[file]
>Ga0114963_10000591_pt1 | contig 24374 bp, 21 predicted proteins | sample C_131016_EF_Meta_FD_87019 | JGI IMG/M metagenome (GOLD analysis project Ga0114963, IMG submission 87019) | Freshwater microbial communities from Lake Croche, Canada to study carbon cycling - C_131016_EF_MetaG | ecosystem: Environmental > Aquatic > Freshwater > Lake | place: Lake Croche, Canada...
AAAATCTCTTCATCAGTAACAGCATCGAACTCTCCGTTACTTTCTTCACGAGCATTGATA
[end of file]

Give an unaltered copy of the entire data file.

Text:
>Ga0114963_10000591_pt1 | contig 24374 bp, 21 predicted proteins | sample C_131016_EF_Meta_FD_87019 | JGI IMG/M metagenome (GOLD analysis project Ga0114963, IMG submission 87019) | Freshwater microbial communities from Lake Croche, Canada to study carbon cycling - C_131016_EF_MetaG | ecosystem: Environmental > Aquatic > Freshwater > Lake | place: Lake Croche, Canada...
AAAATCTCTTCATCAGTAACAGCATCGAACTCTCCGTTACTTTCTTCACGAGCATTGATA